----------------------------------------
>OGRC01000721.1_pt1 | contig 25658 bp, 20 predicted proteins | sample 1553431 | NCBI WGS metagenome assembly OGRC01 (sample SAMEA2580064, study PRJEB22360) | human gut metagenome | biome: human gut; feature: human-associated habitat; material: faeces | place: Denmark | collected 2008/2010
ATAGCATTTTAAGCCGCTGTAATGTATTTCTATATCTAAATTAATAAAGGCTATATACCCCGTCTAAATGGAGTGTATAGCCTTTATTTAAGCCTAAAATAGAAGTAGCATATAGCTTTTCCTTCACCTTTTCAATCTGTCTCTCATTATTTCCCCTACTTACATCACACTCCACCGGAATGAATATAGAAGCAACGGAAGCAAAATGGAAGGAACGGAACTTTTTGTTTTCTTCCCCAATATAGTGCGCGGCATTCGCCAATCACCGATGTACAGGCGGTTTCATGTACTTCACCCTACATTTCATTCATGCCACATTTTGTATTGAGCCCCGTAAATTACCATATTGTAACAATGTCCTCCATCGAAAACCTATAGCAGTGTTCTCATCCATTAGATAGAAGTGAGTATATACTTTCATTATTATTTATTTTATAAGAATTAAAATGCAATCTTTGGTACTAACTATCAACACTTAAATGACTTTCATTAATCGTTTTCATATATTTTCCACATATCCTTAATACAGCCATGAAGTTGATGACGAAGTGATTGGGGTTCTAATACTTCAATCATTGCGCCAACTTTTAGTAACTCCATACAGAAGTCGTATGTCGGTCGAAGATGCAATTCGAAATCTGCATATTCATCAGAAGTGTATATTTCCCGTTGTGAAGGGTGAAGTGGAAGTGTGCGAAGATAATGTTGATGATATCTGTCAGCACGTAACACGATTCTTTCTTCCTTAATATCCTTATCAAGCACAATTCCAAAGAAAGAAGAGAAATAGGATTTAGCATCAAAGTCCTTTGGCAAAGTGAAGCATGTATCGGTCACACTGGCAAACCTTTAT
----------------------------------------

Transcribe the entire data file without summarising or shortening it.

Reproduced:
>OGRC01000721.1_pt1 | contig 25658 bp, 20 predicted proteins | sample 1553431 | NCBI WGS metagenome assembly OGRC01 (sample SAMEA2580064, study PRJEB22360) | human gut metagenome | biome: human gut; feature: human-associated habitat; material: faeces | place: Denmark | collected 2008/2010
ATAGCATTTTAAGCCGCTGTAATGTATTTCTATATCTAAATTAATAAAGGCTATATACCCCGTCTAAATGGAGTGTATAGCCTTTATTTAAGCCTAAAATAGAAGTAGCATATAGCTTTTCCTTCACCTTTTCAATCTGTCTCTCATTATTTCCCCTACTTACATCACACTCCACCGGAATGAATATAGAAGCAACGGAAGCAAAATGGAAGGAACGGAACTTTTTGTTTTCTTCCCCAATATAGTGCGCGGCATTCGCCAATCACCGATGTACAGGCGGTTTCATGTACTTCACCCTACATTTCATTCATGCCACATTTTGTATTGAGCCCCGTAAATTACCATATTGTAACAATGTCCTCCATCGAAAACCTATAGCAGTGTTCTCATCCATTAGATAGAAGTGAGTATATACTTTCATTATTATTTATTTTATAAGAATTAAAATGCAATCTTTGGTACTAACTATCAACACTTAAATGACTTTCATTAATCGTTTTCATATATTTTCCACATATCCTTAATACAGCCATGAAGTTGATGACGAAGTGATTGGGGTTCTAATACTTCAATCATTGCGCCAACTTTTAGTAACTCCATACAGAAGTCGTATGTCGGTCGAAGATGCAATTCGAAATCTGCATATTCATCAGAAGTGTATATTTCCCGTTGTGAAGGGTGAAGTGGAAGTGTGCGAAGATAATGTTGATGATATCTGTCAGCACGTAACACGATTCTTTCTTCCTTAATATCCTTATCAAGCACAATTCCAAAGAAAGAAGAGAAATAGGATTTAGCATCAAAGTCCTTTGGCAAAGTGAAGCATGTATCGGTCACACTGGCAAACCTTTAT